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Interactive website uses words to combat cyberbullying

Words Can Save (opens in new tab) from HB (opens in new tab) on Vimeo (opens in new tab).

An interactive website has come up with a controversial method of raising awareness of the risks associated with cyberbullying.

Words Can Save has been created by a Moscow-based company Hungry Boys and demonstrates how important words can be in life-threatening situations.

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The website, which is only accessible to those aged 18 years and over due to the sensitive nature of its content, allows participants to interact with virtual victims, in order to convince them not to take their own life. Users can communicate with the victims via smartphone or voice recognition software.

The two victims are named Mike and Kate and bother have suffered from cyberbullying from their peers. Through the game, the user learns of the two characters’ back stories before trying to resolve the situation. Users can also share their results via social media.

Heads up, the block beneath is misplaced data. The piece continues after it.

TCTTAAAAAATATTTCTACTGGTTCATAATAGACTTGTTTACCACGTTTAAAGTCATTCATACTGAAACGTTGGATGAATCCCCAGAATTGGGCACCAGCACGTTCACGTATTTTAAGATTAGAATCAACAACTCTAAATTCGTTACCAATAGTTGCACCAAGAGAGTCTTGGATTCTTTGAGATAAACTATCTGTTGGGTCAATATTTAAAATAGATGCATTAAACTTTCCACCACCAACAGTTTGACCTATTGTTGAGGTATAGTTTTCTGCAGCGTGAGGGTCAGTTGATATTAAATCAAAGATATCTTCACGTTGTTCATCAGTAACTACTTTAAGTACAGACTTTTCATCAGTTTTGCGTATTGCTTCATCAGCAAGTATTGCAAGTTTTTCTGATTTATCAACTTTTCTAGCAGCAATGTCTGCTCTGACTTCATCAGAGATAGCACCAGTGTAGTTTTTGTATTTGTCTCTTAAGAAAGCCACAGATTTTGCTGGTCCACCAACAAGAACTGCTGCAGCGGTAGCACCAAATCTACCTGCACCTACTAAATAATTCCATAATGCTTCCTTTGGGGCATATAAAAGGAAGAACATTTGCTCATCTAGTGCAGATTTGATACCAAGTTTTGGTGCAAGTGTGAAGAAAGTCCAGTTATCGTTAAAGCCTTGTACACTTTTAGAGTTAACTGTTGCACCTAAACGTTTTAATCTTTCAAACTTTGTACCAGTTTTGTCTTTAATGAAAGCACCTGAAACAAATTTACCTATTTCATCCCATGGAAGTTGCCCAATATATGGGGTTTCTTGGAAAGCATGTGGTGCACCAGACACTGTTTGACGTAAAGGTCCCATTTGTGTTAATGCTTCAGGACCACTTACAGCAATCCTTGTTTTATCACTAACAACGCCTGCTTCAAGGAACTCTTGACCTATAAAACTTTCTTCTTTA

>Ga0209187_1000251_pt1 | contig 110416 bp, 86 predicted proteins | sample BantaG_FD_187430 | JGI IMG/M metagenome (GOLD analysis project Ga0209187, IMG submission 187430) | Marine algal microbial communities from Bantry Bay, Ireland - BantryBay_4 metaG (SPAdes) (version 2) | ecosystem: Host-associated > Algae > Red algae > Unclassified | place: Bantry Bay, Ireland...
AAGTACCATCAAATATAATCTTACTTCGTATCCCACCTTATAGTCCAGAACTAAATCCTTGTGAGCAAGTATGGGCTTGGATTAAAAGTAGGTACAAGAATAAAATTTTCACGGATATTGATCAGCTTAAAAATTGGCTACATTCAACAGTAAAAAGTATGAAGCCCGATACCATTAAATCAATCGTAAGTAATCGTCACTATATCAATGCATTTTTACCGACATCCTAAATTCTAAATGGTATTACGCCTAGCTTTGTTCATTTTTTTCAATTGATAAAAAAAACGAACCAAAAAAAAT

The creative director of Hungry Boys Vlad Sitnikov believes that the game can play an important role in dealing with cyberbullying.

“The more people who are aware of the problem, the more attentive they will be,” he said. “Cyberbullying affects all races and nationalities. Victims are more likely to suffer from low self-esteem and consider taking their lives as a means of escape. This is a global issue and it requires a tough and uncompromising stance. The Words Can Save project allows us to confront this challenge head on and deal with it in a pertinent way.”

Read more: Will we ever eliminate cyberbullying?

The decision to launch Words Can Save is likely to be driven by how widespread cyberbullying has become in recent years. A quarter of teenagers worldwide have experienced repeated cyberbullying and there has been a number of high-profile examples of young people committing suicide in response to the onslaught of abuse.

Barclay has been writing about technology for a decade, starting out as a freelancer with IT Pro Portal covering everything from London’s start-up scene to comparisons of the best cloud storage services.  After that, he spent some time as the managing editor of an online outlet focusing on cloud computing, furthering his interest in virtualization, Big Data, and the Internet of Things.